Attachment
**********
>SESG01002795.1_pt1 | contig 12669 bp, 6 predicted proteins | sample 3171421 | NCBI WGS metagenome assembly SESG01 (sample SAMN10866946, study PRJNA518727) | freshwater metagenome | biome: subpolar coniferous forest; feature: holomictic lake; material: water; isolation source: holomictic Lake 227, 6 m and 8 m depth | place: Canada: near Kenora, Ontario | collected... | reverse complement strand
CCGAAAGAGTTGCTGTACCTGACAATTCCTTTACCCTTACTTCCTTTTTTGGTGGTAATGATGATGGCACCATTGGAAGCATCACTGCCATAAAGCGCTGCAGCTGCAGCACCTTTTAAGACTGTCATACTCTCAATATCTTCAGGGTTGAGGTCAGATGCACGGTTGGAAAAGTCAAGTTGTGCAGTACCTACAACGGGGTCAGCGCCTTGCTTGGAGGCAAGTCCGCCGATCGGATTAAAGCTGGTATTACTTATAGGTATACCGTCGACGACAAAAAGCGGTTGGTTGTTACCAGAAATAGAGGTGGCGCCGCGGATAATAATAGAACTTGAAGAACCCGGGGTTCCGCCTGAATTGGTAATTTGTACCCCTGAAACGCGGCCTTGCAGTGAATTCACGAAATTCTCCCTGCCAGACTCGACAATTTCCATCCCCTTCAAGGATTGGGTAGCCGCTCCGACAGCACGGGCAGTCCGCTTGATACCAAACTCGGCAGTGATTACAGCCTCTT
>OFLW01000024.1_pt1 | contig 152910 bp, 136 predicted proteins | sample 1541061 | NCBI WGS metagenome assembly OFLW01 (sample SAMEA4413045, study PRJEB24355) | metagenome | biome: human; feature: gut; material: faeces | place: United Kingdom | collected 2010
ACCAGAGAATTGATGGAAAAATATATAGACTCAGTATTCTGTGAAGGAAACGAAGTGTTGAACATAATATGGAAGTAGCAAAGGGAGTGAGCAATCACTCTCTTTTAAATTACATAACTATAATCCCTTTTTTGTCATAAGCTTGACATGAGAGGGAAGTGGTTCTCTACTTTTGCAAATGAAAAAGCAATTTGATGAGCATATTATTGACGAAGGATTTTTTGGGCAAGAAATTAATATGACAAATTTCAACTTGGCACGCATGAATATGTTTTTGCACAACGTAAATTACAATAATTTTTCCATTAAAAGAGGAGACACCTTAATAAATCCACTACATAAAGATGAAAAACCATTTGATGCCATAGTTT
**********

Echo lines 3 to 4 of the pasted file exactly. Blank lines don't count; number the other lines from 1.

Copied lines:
>OFLW01000024.1_pt1 | contig 152910 bp, 136 predicted proteins | sample 1541061 | NCBI WGS metagenome assembly OFLW01 (sample SAMEA4413045, study PRJEB24355) | metagenome | biome: human; feature: gut; material: faeces | place: United Kingdom | collected 2010
ACCAGAGAATTGATGGAAAAATATATAGACTCAGTATTCTGTGAAGGAAACGAAGTGTTGAACATAATATGGAAGTAGCAAAGGGAGTGAGCAATCACTCTCTTTTAAATTACATAACTATAATCCCTTTTTTGTCATAAGCTTGACATGAGAGGGAAGTGGTTCTCTACTTTTGCAAATGAAAAAGCAATTTGATGAGCATATTATTGACGAAGGATTTTTTGGGCAAGAAATTAATATGACAAATTTCAACTTGGCACGCATGAATATGTTTTTGCACAACGTAAATTACAATAATTTTTCCATTAAAAGAGGAGACACCTTAATAAATCCACTACATAAAGATGAAAAACCATTTGATGCCATAGTTT